I am not sure how this is the answer of your question ??? – sapam Jan 27 '14 at 10:04

You can throw your ranges into tuples and put the tuples in a list. Then use any() to help you find if your value is within these ranges.

ranges = [(1000,2429), (2545,2575), (2640,2686), (2890, 2890)]
if any(lower <= postcode <= upper for (lower, upper) in ranges):
    print('M')
share|improve this answer
    
Why an upvote for a solution with same horrible efficiency like the code by the OP? Sorry, not an appropriate solution for the problem! – Andreas Jung May 19 '11 at 5:39
1  
@Sentinel: Not an appropriate solution? How so? Is there some magic hashing function that can turn anything like this into an O(1) solution in a reasonable amount of space? I don't buy it. This is probably the best its gonna get with a reasonable compromise. If there's such a solution that can be more efficient in terms of speed and efficiency, then by all means, be my guest and share it with us. – Jeff Mercado May 19 '11 at 5:51
    
@jeff: your solution is nothing but code-rewriting in the same horrible but a little more elegant way - nothing more, nothing less. Look at my anwer. A hash-based solution is both efficient and better maintainable than having hard-coded ranges here. Memory does matter, memory is cheap...nobody needs yet another runtime-inefficient solution this yours or the one of the OP. There is a slighly difference between O(1) and O(n)... – Andreas Jung May 19 '11 at 5:56
    
@Sentinel: Answer me this then, suppose we had the ranges [(-5000000, 5000000), (6000000, 100000000000)], would your solution be a viable one? Not likely. The point is that there is a compromise made here for both of us and I went for memory efficiency. How can you argue with that? – Jeff Mercado May 19 '11 at 6:01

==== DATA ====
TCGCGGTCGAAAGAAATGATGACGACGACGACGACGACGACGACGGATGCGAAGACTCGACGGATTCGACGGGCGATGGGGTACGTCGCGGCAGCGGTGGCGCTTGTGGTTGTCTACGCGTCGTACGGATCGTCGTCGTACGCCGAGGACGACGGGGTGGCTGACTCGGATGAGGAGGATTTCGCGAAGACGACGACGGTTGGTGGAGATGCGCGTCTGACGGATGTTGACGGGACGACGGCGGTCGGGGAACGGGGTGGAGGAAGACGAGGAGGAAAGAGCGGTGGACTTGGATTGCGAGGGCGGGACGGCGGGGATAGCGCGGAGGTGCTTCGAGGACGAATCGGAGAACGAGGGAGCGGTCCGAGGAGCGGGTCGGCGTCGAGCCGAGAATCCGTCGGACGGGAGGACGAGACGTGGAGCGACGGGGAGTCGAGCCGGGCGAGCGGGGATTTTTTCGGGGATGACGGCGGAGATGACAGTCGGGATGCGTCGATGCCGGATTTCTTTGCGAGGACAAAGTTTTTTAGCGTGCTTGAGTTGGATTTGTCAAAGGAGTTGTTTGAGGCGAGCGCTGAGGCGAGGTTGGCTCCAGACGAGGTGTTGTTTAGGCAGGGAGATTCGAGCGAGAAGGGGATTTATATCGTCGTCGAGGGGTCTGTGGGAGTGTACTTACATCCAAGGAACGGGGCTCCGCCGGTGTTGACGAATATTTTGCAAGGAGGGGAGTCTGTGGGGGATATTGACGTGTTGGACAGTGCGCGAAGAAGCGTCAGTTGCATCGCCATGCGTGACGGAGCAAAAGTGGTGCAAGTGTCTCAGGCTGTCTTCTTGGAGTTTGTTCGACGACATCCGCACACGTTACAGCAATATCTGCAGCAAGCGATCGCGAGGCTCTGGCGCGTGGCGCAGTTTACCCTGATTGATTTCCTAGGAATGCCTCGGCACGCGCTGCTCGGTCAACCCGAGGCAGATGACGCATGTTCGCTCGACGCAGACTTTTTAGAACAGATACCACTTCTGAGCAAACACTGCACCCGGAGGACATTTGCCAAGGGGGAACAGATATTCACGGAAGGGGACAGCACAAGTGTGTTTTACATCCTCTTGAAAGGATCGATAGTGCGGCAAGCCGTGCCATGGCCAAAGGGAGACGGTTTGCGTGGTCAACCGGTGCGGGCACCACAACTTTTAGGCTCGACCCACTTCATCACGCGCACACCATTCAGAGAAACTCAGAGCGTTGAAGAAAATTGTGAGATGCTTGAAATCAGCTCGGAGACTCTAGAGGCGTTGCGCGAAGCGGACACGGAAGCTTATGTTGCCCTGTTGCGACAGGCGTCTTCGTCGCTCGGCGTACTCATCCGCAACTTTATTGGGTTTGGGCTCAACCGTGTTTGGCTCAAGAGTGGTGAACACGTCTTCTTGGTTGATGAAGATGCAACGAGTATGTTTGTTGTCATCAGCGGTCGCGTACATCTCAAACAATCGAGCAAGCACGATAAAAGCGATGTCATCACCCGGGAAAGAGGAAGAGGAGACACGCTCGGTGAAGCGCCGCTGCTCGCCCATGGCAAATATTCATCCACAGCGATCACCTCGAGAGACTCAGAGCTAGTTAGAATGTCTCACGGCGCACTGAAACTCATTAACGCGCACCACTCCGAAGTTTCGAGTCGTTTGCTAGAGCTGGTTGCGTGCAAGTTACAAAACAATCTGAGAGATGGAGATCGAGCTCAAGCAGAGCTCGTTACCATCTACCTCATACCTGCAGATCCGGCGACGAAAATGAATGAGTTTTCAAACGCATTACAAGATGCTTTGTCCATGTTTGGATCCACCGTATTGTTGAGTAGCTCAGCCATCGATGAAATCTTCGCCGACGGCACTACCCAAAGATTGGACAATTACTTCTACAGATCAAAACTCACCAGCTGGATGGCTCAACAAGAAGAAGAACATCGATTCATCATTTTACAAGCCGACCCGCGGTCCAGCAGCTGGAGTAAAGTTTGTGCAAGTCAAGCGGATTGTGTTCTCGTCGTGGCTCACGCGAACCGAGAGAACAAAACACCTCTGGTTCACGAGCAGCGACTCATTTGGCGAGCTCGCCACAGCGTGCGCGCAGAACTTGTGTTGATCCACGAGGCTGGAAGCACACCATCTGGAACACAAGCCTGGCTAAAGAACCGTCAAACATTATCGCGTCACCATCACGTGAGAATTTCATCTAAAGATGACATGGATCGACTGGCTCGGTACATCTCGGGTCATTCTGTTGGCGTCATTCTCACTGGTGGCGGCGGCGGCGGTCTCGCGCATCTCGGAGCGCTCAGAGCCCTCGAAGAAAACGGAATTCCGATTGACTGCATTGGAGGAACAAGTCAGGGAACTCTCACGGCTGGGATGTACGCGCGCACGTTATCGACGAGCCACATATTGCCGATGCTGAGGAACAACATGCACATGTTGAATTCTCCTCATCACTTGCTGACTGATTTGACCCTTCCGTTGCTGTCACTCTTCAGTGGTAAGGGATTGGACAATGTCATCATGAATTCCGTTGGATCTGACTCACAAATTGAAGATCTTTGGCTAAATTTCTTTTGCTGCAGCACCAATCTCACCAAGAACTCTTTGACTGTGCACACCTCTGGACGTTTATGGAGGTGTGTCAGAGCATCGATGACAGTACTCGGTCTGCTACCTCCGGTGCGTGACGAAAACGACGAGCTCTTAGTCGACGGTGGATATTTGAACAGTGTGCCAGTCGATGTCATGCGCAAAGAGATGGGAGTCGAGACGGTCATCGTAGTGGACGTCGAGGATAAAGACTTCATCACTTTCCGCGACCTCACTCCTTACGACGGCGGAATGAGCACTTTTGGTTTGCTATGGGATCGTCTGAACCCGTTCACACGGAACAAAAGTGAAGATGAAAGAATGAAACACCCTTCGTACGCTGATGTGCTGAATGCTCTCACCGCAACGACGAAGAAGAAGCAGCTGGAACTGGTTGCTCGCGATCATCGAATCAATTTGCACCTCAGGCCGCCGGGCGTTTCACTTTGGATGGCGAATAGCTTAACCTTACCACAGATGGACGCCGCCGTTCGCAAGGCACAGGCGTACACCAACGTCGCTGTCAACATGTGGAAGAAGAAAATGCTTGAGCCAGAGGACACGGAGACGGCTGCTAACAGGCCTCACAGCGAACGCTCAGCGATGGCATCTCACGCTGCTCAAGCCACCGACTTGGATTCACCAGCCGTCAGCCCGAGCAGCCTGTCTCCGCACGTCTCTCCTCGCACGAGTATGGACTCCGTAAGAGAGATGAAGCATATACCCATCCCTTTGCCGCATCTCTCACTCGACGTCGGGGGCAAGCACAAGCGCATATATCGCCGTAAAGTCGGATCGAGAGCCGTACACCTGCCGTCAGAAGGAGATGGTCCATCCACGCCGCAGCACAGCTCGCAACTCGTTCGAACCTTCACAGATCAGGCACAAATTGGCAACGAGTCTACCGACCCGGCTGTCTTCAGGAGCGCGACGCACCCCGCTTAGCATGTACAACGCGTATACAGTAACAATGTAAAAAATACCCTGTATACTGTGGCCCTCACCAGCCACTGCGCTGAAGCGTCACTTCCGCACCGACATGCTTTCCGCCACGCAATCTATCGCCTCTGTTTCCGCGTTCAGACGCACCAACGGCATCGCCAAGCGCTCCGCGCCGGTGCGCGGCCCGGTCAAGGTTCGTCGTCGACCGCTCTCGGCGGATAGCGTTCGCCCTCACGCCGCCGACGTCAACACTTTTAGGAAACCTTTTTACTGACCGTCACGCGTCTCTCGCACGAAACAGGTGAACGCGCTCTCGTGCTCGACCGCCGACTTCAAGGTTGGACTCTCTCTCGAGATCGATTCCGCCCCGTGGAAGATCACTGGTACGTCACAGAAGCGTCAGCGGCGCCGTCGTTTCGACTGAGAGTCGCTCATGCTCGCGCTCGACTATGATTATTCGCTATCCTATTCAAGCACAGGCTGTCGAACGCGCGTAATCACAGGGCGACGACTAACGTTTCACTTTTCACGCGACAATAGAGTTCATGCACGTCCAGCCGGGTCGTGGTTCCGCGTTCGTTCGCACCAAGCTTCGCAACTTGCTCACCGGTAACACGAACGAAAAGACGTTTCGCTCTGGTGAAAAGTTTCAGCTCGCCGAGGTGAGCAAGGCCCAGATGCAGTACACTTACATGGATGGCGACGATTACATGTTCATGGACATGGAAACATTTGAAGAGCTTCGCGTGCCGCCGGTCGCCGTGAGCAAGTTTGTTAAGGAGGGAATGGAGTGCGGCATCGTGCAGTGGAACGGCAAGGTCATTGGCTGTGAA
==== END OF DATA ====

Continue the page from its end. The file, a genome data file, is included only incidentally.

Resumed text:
We don't have that large ranges here. Postcodes are usually max 5 chars long! – Andreas Jung May 19 '11 at 6:08

Probably the fastest will be to check the membership of a set

>>> from itertools import chain
>>> ranges = ((1000, 2429), (2545, 2575), (2640, 2686), (2890, 2890))
>>> postcodes = set(chain(*(xrange(start, end+1) for start, end in ranges)))
>>> 1000 in postcodes
True
>>> 2500 in postcodes
False

But it does use more memory this way, and building the set takes time, so it's only better if you are building the set once to check against many postcodes in a loop

EDIT: seems that different ranges need to map to different letters

>>> from itertools import chain
>>> ranges = {'M':((1000,2429), (2545,2575), (2640,2686), (2890, 2890)),
              # more ranges
              }
>>> postcodemap = dict((k,v) for v in ranges for k in chain(*imap(xrange, *zip(*ranges[v]))))    
>>> print postcodemap.get(1000)
M
>>> print postcodemap.get(2500)
None
share|improve this answer
1  
You might want to use the class method chain.from_iterable() instead that way you're not going through the values prematurely in the argument expansion. – Jeff Mercado May 19 '11 at 6:13